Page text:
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UNIFIL mandate extended as US envoy visits Lebanon

US envoy Amos Hochstein met with Lebanese officials to follow up on the maritime border agreement with Israel that allowed offshore gas exploration in Lebanese waters and to likely discuss UNIFIL's extension.
Lebanon's parliament speaker, Nabih Berri (R), receives Amos Hochstein, the US special presidential coordinator for global infrastructure and energy security, Beirut, August 30, 2023.

BEIRUT — The United Nations Security Council voted on Thursday to extend its peacekeeping mission in Lebanon for another year following a compromise between France, the United States and the United Arab Emirates on language about the freedom of movement of the UN force. 

"In a compromise with the United States and the UAE, France added back in text from last year's council resolution — which it had deleted — that demands all parties allow 'announced and unannounced patrols' by UN troops," Reuters reported. France's initial draft mandated that UNIFIL — stationed in Lebanon since 1978 — coordinate with the Lebanese government on its movements. This language was kept in the final resolution, yet with the addition on unhindered movement for the force.

The extension comes as US envoy Amos Hochstein arrived in Beirut on Wednesday for a two-day visit to discuss a range of issues, including the US-mediated maritime border agreement reached between Israel and Lebanon last year, according to a statement by the US embassy in Beirut.

Israel invaded Lebanon up to the Litani River in 1978, three years into the Lebanese civil war. Shortly thereafter, the UN Security Council established UNIFIL to oversee the withdrawal of Israeli forces. UNIFIL has since been repeatedly strengthened, and it now has some 10,500 troops patrolling the border area, the site of frequent tensions and friction between Iran-backed Hezbollah militia and Israeli forces.

Hezbollah Secretary General Hassan Nasrallah had earlier this week warned that his movement and the people of south Lebanon would not recognize the new mandate if last year’s text on UNIFIL's freedom of movement is retained. Hezbollah has been distrustful of UNIFIL in the past, accusing it of spying for Israel.

Hochstein, special presidential coordinator for global infrastructure and energy security, held separate meetings on Thursday with Lebanon's caretaker prime minister, Najib Mikati, and parliament speaker Nabih Berri.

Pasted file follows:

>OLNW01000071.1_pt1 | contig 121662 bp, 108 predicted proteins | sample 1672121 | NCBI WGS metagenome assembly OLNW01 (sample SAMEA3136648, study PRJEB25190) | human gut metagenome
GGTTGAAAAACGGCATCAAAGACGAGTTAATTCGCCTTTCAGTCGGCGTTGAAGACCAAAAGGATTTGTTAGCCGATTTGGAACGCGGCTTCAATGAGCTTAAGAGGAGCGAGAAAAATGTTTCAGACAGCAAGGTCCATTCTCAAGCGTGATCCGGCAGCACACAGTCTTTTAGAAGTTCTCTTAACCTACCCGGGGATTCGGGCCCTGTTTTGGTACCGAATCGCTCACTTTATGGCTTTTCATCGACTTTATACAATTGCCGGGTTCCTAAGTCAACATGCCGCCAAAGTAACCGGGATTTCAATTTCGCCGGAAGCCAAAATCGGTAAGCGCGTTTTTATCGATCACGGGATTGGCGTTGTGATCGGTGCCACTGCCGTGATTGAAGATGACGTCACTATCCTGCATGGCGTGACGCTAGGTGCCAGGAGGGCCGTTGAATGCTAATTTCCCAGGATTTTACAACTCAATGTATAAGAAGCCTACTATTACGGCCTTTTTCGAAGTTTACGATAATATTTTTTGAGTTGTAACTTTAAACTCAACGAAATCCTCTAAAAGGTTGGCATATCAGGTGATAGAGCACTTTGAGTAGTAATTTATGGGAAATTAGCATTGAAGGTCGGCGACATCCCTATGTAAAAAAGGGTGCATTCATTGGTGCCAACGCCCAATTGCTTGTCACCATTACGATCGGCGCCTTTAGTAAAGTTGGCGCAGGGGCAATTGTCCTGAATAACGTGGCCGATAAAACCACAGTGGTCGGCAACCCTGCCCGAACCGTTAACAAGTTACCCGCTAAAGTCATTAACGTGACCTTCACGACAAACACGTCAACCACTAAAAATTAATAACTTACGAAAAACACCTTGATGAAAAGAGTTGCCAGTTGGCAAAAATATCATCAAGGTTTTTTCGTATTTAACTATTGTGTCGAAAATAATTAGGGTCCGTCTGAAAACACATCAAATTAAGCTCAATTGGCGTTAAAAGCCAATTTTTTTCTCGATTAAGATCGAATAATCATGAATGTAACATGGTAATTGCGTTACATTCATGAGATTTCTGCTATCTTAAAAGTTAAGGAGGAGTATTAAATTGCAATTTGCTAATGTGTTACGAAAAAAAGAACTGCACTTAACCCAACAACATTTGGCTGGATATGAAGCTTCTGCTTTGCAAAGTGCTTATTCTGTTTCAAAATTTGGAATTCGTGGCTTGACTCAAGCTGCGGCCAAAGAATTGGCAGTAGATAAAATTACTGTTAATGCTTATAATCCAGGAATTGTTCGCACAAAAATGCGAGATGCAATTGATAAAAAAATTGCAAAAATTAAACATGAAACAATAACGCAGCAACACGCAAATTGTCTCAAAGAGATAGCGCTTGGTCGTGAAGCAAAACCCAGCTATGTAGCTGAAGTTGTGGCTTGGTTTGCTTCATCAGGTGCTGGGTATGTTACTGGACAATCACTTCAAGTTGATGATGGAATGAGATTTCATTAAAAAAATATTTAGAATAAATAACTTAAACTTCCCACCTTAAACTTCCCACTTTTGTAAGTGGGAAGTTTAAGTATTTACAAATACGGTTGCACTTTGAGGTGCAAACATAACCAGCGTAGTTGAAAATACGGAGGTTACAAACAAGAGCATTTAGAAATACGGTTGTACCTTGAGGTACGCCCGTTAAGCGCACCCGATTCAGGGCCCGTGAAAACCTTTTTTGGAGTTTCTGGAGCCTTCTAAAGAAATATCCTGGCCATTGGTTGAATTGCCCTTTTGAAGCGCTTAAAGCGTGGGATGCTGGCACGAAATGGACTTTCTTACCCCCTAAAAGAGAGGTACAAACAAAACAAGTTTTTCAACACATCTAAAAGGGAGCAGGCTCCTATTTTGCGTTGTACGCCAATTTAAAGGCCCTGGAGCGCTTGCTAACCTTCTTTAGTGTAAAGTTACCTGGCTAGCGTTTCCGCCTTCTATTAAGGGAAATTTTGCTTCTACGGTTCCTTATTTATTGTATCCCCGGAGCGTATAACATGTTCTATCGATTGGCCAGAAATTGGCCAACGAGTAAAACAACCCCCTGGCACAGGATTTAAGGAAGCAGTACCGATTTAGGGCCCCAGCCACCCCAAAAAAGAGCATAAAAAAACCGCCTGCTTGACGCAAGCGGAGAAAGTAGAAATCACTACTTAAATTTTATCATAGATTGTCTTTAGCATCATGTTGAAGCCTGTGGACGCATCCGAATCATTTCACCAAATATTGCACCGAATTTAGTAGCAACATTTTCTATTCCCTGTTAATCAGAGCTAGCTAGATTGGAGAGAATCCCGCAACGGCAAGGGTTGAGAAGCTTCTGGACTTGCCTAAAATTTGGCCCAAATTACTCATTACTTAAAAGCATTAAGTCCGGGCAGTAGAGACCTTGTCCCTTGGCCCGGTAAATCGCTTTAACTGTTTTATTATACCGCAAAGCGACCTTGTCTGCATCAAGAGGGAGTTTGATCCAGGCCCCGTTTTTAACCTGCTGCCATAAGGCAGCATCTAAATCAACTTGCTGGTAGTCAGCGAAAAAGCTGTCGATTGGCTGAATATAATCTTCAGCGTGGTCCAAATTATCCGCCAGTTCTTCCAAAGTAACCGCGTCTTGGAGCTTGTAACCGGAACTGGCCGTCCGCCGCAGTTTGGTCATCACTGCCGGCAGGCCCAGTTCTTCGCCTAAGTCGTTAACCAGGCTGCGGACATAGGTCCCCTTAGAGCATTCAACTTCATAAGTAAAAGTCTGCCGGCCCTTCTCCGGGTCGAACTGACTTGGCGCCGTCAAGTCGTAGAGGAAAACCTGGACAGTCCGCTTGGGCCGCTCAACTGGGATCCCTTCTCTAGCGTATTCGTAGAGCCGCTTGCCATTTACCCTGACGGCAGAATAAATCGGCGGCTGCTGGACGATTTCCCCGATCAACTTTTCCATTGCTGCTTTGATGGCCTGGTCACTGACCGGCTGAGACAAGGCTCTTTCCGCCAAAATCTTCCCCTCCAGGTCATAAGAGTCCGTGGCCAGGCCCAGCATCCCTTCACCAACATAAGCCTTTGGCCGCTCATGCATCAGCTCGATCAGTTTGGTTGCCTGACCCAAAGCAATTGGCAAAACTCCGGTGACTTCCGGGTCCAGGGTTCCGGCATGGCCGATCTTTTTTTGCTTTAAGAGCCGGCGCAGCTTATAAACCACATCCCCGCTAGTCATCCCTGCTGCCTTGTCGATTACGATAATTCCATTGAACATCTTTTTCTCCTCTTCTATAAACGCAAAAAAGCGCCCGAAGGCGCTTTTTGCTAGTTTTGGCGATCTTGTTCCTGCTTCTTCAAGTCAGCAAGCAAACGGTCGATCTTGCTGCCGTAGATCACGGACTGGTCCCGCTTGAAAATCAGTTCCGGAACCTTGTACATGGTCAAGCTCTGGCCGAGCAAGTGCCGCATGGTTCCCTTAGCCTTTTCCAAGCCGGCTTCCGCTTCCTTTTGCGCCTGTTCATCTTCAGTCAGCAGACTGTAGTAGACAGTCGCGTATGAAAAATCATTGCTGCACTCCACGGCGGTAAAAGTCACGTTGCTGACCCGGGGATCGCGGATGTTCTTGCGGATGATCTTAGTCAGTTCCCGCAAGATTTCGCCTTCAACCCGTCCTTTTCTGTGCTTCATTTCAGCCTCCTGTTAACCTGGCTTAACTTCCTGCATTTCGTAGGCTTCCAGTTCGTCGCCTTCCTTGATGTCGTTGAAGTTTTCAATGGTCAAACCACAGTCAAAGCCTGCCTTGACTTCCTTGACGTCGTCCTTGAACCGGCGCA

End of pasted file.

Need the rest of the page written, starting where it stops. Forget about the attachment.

According to a parliamentary press release, during the meeting Berri stressed Lebanon's support for UNIFIL to continue patrolling the area bordering Israel, in the south. The speaker also praised Hochstein’s mediation efforts that resulted in the maritime border agreement with Israel last October.

No details on the talks between Mikati and Hochstein were made public. The US envoy also held a "productive working dinner" with the head of the Lebanese Army Joseph Aoun. Aoun is considered a contender for the presidential seat in Lebanon — vacant since November — even though he has not announced his intentions publicly.

Hochstein’s visit to Beirut comes after a consortium of international oil giants began offshore explorations for gas in Lebanese waters last week. TotalEnergies, Eni and QatarEnergy launched their effort in Block 9, about 120 kilometers (75 miles) from Beirut in the eastern Mediterranean. Exploration had been repeatedly delayed due to a maritime border dispute between Israel and Lebanon.

According to media reports, Hochstein had planned to raise the issue of the demarcation of the land border between Lebanon and Israel during his visit. The two countries remain technically at war.

On a separate note, Hochstein early on Thursday visited the historical Baalbek ruins, a UNESCO World Heritage site, in eastern Lebanon. The US embassy in Beirut posted photos of the visit on Twitter and stressed Washington’s commitment to UNESCO and to “preserving irreplaceable cultural heritage.”

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